(1) As used in this section, the term:
(a) “Bribe” means any money or anything of value which is provided, directly or indirectly, to a person who has a legal or fiduciary relationship with a person 65 years of age or older, for the purpose of improperly obtaining or rewarding favorable treatment from the person who has the legal or fiduciary relationship in connection with his or her work for the person 65 years of age or older.
(b) “Deception” means: 1. Misrepresenting or concealing a material fact relating to:
a. Services rendered, disposition of property, or use of property, when such services or property are intended to benefit a person 65 years of age or older;
b. Terms of a contract, agreement, trust, will, or testament entered into with a person 65 years of age or older; or
c. An existing or preexisting condition of any property involved in a contract, agreement, trust, will, or testament entered into with a person 65 years of age or older; or
2. Using any misrepresentation, false pretense, or false promise in order to induce, encourage, or solicit a person 65 years of age or older to enter into a contract, agreement, trust, will, or testament.
(c) “Endeavor” means to attempt or to try.
(d) “Fiduciary relationship” includes, but is not limited to, a court-appointed or voluntary guardian, trustee, attorney, or conservator.
(e) “Intimidation” means the communication by word or act to a person 65 years of age or older that the person will be deprived of food, nutrition, clothing, shelter, supervision, medicine, medical services, money, or financial support or will suffer physical violence.
(f) “Kickback” means money, credit, a fee, a commission, a gift, a gratuity or other compensation, or anything of value which is provided to a person in exchange for preferential treatment for the receipt of goods or services.
(g) “Obtains or uses” means any manner of:
1. Taking or exercising control over property; or
2. Making any use, disposition, or transfer of property.
(h) “Property” means anything of value and includes, but is not limited to:
1. Real property, including things growing on, affixed to, or found in land.
2. Tangible or intangible personal property, including intellectual property, rights, privileges, interests, and claims.
(i) “Services” means anything of value resulting from a person’s physical or mental labor or skill, or from the use, possession, or presence of property, and includes, but is not limited to:
1. Repairs or improvements to property;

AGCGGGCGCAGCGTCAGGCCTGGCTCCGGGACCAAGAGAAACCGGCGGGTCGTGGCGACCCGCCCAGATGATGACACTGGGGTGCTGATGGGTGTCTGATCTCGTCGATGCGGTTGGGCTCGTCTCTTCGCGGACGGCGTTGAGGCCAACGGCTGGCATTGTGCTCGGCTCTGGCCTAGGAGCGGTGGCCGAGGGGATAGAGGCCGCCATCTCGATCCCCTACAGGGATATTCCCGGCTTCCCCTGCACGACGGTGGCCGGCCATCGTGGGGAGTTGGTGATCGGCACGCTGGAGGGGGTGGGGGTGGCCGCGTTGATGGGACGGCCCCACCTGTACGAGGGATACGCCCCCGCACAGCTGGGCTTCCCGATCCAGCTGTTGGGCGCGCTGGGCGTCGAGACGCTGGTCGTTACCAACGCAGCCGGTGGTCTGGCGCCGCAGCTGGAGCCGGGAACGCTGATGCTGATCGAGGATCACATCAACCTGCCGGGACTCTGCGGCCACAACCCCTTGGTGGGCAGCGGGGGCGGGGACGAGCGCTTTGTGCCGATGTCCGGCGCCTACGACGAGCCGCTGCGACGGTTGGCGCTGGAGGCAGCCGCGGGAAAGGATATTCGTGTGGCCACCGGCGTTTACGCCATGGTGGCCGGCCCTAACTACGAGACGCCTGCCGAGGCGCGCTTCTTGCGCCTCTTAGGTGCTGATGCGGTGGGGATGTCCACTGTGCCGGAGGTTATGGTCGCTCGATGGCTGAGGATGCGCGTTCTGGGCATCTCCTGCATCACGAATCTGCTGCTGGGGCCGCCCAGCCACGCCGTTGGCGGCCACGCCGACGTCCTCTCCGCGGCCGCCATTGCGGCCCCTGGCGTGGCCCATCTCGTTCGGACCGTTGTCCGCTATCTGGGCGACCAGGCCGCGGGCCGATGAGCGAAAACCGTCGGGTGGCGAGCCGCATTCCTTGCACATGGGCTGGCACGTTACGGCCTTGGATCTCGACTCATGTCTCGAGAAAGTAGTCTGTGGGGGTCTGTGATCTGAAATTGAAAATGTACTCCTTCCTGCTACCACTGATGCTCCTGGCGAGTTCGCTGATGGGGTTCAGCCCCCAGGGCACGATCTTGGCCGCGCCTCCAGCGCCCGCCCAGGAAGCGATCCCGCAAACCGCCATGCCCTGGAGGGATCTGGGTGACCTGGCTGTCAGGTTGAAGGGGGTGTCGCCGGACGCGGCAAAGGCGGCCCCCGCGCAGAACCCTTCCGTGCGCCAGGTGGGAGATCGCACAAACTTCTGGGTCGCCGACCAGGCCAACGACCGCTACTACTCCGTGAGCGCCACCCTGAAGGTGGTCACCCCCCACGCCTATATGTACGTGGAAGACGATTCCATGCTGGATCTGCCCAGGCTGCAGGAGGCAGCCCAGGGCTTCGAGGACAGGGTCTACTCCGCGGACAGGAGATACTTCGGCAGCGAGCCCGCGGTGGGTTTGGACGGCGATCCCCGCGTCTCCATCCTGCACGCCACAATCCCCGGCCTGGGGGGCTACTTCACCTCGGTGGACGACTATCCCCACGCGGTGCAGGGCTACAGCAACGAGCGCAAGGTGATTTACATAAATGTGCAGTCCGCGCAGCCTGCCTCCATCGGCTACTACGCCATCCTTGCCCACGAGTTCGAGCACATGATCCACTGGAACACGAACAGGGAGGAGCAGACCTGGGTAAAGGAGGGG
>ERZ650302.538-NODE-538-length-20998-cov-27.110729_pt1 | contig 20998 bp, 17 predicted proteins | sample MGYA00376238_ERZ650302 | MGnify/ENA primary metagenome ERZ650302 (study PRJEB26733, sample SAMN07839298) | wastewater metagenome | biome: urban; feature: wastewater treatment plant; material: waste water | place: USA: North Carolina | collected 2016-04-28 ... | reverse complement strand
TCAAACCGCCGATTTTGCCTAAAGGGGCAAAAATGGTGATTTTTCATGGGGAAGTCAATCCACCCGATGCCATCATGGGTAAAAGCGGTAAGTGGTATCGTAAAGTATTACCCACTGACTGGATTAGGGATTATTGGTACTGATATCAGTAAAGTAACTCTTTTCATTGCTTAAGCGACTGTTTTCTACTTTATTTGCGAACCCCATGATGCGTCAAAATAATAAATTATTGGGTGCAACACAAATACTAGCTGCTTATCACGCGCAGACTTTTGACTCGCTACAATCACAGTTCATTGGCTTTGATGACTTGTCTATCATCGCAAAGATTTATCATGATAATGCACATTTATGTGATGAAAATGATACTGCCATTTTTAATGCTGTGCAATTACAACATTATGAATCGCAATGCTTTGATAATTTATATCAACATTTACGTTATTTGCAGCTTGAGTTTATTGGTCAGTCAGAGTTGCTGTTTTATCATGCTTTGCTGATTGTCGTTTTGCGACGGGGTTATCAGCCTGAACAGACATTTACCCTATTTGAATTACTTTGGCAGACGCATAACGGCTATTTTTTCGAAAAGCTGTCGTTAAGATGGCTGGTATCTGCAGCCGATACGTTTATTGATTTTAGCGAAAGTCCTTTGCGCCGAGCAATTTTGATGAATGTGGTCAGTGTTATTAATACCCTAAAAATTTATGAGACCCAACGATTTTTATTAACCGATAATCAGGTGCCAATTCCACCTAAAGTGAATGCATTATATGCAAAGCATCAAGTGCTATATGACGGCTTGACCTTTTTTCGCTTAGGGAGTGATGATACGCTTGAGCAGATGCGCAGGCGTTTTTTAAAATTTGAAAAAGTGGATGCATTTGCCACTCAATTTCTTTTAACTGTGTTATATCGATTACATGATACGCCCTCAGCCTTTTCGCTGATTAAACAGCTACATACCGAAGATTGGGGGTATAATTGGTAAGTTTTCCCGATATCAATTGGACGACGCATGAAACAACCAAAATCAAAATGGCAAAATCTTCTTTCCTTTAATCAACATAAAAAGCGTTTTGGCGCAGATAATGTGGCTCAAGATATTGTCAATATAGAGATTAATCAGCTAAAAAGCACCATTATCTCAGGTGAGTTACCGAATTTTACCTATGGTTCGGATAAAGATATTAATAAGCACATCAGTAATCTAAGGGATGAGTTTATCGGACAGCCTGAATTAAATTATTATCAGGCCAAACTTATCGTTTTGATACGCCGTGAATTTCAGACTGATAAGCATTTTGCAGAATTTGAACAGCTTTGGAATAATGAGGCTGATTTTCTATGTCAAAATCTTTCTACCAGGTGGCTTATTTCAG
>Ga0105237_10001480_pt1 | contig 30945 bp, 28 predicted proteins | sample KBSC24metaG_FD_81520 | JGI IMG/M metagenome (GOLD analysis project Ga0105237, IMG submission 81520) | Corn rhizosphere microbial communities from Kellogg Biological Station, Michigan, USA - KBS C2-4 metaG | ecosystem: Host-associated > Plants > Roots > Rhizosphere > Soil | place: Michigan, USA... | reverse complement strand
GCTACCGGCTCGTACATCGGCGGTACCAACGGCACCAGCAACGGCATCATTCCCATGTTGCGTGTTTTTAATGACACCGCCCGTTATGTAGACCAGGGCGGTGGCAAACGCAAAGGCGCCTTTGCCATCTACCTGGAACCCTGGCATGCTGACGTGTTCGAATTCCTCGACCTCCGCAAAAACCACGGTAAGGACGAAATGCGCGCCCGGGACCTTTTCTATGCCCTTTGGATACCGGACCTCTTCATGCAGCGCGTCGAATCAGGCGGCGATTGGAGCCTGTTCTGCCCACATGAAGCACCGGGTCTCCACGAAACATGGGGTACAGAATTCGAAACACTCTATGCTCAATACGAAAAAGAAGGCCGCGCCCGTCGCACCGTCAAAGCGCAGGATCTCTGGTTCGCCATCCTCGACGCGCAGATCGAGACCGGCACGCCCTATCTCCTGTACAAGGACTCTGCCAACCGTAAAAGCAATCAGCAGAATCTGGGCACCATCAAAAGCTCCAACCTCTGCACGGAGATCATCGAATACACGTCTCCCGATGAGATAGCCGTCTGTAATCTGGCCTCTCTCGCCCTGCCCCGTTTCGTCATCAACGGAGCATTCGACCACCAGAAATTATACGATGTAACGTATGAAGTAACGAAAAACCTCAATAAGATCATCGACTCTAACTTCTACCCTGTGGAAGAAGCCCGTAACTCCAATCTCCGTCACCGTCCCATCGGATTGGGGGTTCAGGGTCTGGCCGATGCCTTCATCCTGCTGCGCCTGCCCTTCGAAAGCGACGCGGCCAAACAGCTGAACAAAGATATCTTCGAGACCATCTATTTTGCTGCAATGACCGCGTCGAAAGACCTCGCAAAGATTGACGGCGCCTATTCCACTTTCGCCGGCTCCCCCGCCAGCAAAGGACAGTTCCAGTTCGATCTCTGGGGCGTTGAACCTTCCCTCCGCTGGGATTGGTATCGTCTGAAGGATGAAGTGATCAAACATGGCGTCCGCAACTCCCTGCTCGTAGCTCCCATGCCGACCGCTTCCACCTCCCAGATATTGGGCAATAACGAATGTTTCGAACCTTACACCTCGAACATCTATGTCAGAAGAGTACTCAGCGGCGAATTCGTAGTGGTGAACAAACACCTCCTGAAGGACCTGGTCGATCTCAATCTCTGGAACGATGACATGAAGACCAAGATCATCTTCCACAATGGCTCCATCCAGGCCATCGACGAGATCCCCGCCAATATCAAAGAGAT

2. Professional services;
3. Private, public, or governmental communication, transportation, power, water, or sanitation services;
4. Lodging accommodations; or
5. Admissions to places of exhibition or entertainment.
(j) “Value” means value determined according to any of the following:
1. The market value of the property at the time and place of the offense, or, if the market value cannot be satisfactorily ascertained, the value is the cost of replacing the property within a reasonable time after the commission of the offense;
2. In the case of a written instrument, such as a check, draft, or promissory note, which does not have a readily ascertainable market value, the value is the amount due or collectible. The value of any other instrument that creates, releases, discharges, or otherwise affects any valuable legal right, privilege, or obligation is the greatest amount of economic loss that the owner of the instrument might reasonably suffer by the diminishment or loss of the instrument;
3. The value of a trade secret that does not have a readily ascertainable market value is any reasonable value representing the damage to the owner suffered by reason of losing advantage over those who do not know of or use the trade secret; or
4. If the value of the property cannot be ascertained, the trier of fact may find the value to be not less than a certain amount; if no such minimum value can be ascertained, the value is an amount less than $100.
Amounts of value of separate properties involved in exploitation committed pursuant to one scheme or course of conduct, whether the exploitation involves the same person or several persons, may be aggregated in determining the degree of the offense.
(2) A person commits exploitation of a person 65 years of age or older if he or she: (a) Obtains or uses, endeavors to obtain or use, or conspires with another to obtain or use, through deception or intimidation, the property of a person 65 years of age or older, with the intent to temporarily or permanently:
1. Deprive that person of the use, benefit, or possession of the property; or
2. Benefit someone other than the property owner;
(b) Obtains or uses, endeavors to obtain or use, or conspires with another to obtain or use, through deception or intimidation, the property of a person 65 years of age or older through the intentional modification, alteration, or fraudulent creation of a plan of distribution or disbursement expressed in a will, trust instrument, or other testamentary devise of the person 65 years of age or older; or
(c) Deprives, endeavors to deprive, or conspires with another to deprive, with the intent to defraud and by means of bribery or kickbacks, a person 65 years of age or older of his or her intangible right to honest services provided by an individual who has a legal or fiduciary relationship with such person.